Three put-upon employees (Bateman, Sudeikis, Day) decide to murder their bosses (Spacey, Farrell and Aniston respectively). But their plans, assisted by a dodgy 'professional' (Foxx), don't quite go to plan.
The pitch — Office Space meets Strangers On A Train — is why-didn’t-I-think-of-that? brilliant. The casting — three likable comics as the schlubs and three stars, two of them playing against type, as the bosses — is impeccable. Yet Horrible Bosses doesn’t quite deliver, feeling generic and rather limp instead of delivering the comedy punch it needed to land.
The end product manages to attain the baseline of mild background chuckles that you’d expect of a talented comedy ensemble, but it can never quite spike into brilliance. The bosses are horrible, true, but in these straitened times, the prospect of working for these guys is more scary than laugh-inducing. Jamie Foxx’s twitchy ex-con is eccentric, but not that eccentric, and while his advice is dumb, it’s not breathtakingly so. The plot builds into a mildly amusing farce, but it never quite gathers the energy to deliver. Everywhere you look, it falls just short.
It may partly be a case of too many characters and too little focus. The three leads work well together, but none of them are given much character development. And really, if we’re to buy them as genuinely nice guys pushed a little too far, we need more than two scenes each to sell that.
The bosses, meanwhile, get the skin crawling but can’t quite bring the belly laughs. It’s not really the actors’ fault. Kevin Spacey adds an extra sprinkling of sadism and paranoia to his Swimming With Sharks character, cruising through offensiveness and out the other side into grotesquery to good effect. Colin Farrell turns in snivelling, shockingly ugly, sex-addict cokehead in probably the most memorable of the three. And Jennifer Aniston, America’s sweetheart, goes full rapist in an extraordinarily ill-judged series of plot developments. The way in which she attempts to coerce sex from her employee is played for laughs because she’s a woman — but it’s genuinely unsettling and, from a man, would be the stuff of Oscar-focused drama (incidentally, and not encouragingly, the film’s second-biggest female character is also a nympho; the other two are barely sketched). Each of the three lands a laugh or two, but the script doesn’t give any of them the comedy apotheosis that would transform them into icons, and none linger in the mind in the way that, say, Gary Cole’s Bill Lumbergh has done.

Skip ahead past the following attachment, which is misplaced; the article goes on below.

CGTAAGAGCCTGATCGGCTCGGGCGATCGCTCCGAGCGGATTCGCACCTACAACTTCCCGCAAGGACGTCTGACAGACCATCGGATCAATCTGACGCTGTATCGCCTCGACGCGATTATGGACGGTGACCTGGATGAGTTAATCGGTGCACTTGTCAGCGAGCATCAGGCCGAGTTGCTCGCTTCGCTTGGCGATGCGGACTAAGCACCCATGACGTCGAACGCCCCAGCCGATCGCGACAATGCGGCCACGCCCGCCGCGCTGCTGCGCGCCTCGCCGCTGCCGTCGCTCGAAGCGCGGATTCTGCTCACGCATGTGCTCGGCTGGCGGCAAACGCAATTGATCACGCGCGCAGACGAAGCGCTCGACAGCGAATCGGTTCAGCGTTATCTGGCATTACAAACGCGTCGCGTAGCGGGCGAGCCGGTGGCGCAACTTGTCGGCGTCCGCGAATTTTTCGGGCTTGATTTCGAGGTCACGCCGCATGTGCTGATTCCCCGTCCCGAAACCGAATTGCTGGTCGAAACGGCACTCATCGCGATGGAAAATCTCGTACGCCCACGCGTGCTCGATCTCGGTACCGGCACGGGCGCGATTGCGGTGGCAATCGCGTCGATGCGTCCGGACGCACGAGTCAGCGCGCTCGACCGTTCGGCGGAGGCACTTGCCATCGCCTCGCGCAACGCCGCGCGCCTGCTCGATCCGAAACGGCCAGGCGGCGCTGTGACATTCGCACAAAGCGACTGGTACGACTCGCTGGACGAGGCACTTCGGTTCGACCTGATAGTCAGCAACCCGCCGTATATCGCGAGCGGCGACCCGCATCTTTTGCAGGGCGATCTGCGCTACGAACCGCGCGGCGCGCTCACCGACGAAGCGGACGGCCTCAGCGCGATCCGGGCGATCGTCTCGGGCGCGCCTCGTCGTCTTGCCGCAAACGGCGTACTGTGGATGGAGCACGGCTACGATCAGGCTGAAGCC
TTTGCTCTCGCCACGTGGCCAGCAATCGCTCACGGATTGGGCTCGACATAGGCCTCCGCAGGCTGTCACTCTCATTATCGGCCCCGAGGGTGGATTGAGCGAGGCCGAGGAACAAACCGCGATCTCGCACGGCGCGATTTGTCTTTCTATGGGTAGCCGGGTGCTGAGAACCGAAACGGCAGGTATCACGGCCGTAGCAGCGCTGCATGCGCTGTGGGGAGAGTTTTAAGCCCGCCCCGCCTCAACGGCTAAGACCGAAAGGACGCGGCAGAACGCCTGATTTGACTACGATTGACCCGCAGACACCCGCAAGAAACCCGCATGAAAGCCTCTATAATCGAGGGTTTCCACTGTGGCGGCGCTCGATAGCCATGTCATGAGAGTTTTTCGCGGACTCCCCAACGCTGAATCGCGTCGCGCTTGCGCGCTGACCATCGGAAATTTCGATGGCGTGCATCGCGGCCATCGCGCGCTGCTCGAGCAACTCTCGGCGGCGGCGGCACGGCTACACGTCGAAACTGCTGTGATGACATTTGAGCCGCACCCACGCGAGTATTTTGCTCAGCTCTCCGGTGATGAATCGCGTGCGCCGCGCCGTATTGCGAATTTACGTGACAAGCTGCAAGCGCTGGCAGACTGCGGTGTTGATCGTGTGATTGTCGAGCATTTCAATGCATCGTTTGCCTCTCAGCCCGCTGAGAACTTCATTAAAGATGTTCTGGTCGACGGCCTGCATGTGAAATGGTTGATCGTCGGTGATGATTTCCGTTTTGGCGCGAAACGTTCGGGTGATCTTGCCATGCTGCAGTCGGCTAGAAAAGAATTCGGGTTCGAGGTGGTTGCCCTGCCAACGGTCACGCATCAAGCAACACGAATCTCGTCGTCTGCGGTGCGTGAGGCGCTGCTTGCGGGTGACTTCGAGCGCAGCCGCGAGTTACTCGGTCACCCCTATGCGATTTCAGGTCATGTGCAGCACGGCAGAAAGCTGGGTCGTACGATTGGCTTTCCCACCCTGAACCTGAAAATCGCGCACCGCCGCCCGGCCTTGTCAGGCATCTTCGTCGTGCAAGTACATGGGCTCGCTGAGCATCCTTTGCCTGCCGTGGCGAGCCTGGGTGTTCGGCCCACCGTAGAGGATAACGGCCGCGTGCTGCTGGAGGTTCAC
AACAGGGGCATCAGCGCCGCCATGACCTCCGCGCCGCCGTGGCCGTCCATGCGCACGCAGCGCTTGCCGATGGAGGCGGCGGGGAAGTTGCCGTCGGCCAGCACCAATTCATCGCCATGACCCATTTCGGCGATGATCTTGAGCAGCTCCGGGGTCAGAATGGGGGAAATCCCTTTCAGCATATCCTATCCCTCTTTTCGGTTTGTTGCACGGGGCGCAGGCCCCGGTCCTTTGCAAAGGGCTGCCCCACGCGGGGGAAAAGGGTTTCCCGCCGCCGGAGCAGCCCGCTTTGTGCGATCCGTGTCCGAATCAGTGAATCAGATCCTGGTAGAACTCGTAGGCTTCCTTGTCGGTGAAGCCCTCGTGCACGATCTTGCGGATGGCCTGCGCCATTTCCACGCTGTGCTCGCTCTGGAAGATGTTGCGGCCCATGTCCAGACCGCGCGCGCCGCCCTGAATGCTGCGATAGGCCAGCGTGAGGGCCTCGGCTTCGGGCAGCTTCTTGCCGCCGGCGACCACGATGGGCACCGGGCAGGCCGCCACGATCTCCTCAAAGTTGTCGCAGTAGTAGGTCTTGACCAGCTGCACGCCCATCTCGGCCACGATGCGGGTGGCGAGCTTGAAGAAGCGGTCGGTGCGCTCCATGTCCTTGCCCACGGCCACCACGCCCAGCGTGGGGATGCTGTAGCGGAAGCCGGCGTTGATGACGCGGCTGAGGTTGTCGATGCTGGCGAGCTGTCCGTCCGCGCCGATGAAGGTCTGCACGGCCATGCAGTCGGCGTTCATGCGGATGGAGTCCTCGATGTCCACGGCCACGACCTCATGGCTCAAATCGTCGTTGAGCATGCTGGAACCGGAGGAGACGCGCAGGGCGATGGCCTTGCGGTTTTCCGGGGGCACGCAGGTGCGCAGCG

These bosses cannot justify either murder or lasting comic memories, fatally compromising a farce that could have been great but ends up merely mediocre.